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Artistic view of a Male Pteronarcys californica (Pteronarcyidae) (Giant Salmonfly) Stonefly Adult from the Gallatin River in Montana
Pteronarcys californica

The giant Salmonflies of the Western mountains are legendary for their proclivity to elicit consistent dry-fly action and ferocious strikes.

Dorsal view of a Sweltsa (Chloroperlidae) (Sallfly) Stonefly Nymph from the Yakima River in Washington
This species was fairly abundant in a February sample of the upper Yakima.
27" brown trout, my largest ever. It was the sub-dominant fish in its pool. After this, I hooked the bigger one, but I couldn't land it.
Troutnut is a project started in 2003 by salmonid ecologist Jason "Troutnut" Neuswanger to help anglers and fly tyers unabashedly embrace the entomological side of the sport. Learn more about Troutnut or support the project for an enhanced experience here.

menomonie, WI

Posts: 83
Freepow on Jun 2, 2008June 2nd, 2008, 6:22 pm EDT
When throwing a midge larva, do you add weight to it? Or let it trail behind the strike indicator just below the surface of the water? Or, should I trail it as a drop behind a dry fly? I'm still learning a lot about nymphing and larval stages and the techniques associated with them. The midges in the air seem to be around size 20-24 and have black bodies but appear to be white or cream colored as they are flying. I can't get anything to bite on my Griffith's gnat or my midge larval patterns. What am I doing wrong? Any tips would be great. Thanks.
"I fish...because I suspect that men are going along this way for the last time, and I for one don't want to waste the trip..."
Posts: 1
Cmoretrout on Jun 2, 2008June 2nd, 2008, 6:56 pm EDT
I have had much luck with midges in my years on the water... Here are a few tips. Keep split shots on any larvae patterns because they live in the ground until the water temperature rises enough to make the bug emerge and float ro surface or subsurface... The best thing to do is to find out where the fish are... If you see trout subsurface i would recommend little to no weight but if the trout are hanging on the bottom i would suggest heavy weight like maybe a no. 4 or 6 shot depending on the water flow. get your immitation as close as possible to its natural environment for the best of luck!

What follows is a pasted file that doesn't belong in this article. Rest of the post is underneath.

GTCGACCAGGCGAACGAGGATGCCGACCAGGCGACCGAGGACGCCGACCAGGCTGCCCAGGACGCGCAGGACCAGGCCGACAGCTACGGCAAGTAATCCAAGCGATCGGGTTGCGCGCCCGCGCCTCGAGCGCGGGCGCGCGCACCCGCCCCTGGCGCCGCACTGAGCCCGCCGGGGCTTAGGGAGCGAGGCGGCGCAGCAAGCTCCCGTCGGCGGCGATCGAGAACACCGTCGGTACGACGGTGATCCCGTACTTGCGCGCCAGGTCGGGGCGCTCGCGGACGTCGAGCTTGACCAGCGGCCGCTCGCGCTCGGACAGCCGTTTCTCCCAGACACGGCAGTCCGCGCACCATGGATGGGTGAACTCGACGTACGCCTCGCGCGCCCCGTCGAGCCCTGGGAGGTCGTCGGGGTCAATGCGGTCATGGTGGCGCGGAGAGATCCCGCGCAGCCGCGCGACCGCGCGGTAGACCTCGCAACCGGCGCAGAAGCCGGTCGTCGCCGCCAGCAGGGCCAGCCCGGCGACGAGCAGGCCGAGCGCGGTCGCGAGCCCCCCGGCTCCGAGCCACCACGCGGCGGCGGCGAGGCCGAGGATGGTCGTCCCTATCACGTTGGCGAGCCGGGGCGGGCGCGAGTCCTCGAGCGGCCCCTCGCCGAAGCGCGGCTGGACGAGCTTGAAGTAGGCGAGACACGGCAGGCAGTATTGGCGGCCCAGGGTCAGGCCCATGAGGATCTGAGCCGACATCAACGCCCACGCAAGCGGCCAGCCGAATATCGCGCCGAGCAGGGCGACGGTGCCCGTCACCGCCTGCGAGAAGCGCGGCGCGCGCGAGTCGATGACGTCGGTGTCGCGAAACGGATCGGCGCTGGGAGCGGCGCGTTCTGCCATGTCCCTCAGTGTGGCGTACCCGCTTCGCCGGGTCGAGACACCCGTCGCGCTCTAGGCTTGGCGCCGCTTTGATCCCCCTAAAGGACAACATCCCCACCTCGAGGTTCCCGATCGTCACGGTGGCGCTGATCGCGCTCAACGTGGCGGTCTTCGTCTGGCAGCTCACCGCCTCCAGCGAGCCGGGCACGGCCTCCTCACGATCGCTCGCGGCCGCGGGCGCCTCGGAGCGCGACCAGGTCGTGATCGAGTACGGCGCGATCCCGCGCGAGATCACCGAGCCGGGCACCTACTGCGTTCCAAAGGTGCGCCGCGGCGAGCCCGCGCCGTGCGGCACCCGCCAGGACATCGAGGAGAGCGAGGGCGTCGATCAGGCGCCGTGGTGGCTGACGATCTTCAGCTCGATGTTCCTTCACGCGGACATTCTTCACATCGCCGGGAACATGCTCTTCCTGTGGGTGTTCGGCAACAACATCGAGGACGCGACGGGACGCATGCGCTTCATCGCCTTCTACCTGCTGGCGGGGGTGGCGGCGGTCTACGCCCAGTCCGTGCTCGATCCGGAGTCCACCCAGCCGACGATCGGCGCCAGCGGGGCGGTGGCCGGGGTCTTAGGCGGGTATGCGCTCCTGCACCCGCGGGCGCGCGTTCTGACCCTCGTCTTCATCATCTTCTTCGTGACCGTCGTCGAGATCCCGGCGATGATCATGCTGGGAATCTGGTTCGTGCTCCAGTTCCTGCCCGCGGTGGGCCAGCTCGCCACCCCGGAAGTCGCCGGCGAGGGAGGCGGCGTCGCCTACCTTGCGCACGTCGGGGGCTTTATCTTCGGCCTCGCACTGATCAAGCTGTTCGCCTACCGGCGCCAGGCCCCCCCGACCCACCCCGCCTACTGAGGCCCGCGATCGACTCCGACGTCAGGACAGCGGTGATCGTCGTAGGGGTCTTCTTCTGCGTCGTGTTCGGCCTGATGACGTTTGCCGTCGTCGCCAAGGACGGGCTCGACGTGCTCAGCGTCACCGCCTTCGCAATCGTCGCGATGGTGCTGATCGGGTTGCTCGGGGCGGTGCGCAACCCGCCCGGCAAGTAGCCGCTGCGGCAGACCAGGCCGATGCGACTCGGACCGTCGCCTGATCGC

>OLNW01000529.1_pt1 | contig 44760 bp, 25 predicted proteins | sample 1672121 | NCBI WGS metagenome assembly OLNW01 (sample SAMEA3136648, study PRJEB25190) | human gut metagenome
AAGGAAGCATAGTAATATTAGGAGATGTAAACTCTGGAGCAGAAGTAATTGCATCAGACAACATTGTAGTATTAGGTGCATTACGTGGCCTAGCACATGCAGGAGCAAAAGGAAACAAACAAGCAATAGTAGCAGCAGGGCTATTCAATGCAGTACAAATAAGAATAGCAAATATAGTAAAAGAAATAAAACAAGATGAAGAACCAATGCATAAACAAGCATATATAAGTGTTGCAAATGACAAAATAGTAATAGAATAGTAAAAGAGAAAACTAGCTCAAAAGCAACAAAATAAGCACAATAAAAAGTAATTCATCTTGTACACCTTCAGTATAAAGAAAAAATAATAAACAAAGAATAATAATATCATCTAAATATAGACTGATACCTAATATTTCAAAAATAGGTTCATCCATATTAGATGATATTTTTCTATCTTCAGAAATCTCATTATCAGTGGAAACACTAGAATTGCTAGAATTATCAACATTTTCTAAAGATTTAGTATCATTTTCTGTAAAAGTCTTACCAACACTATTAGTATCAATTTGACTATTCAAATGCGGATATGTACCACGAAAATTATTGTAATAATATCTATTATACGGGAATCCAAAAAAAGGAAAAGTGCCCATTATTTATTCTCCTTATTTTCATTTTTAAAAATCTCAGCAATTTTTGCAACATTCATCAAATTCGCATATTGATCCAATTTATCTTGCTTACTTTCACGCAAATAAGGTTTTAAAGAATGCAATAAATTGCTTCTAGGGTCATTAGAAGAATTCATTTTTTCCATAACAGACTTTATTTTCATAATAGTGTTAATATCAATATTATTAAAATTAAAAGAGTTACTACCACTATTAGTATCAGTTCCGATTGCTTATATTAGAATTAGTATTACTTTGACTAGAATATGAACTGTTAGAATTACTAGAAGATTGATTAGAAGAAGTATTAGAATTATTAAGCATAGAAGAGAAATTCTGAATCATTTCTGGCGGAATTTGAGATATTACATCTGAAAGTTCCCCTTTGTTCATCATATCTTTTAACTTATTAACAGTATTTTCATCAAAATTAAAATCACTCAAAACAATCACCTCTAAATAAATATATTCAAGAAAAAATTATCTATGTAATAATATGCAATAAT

Posts: 59
Chris_3g on Jun 3, 2008June 3rd, 2008, 1:25 am EDT
This may sound crazy, and maybe it is, but it works in some situations. Try stripping midge emerger patterns (around 3-6" at a time) such as a Palomino Midge. I have a friend who fishes the foam in a waterfall pool and takes a number of browns by way of this technique, and he swears by the Palomino Midge. The technique also works in other "normal" situations, though, so you might give it a shot next time you're out.

Also, I have had some level of success with the Sangre de Cristo Midge fished as a dry fly. These have a lower profile in the water, can work as an emerger pattern, and they're reasonably easy to tie in smaller sizes.

Hope that helps a little bit.

Martinlf's profile picture
Palmyra PA

Posts: 3047
Martinlf on Jun 3, 2008June 3rd, 2008, 9:35 am EDT
For dry action try tiny parachutes tied on Tiemco 2488 or 2499 hooks. I like high vis for the post, and sometimes tie a loose CDC shuck over the body as a veil. Larva and pupa imitations may be dropped off the bend of the hook with a length of 9-18" tippet material. Concentrate on getting a drag free drift with the dry. Good luck!
"He spread them a yard and a half. 'And every one that got away is this big.'"

--Fred Chappell

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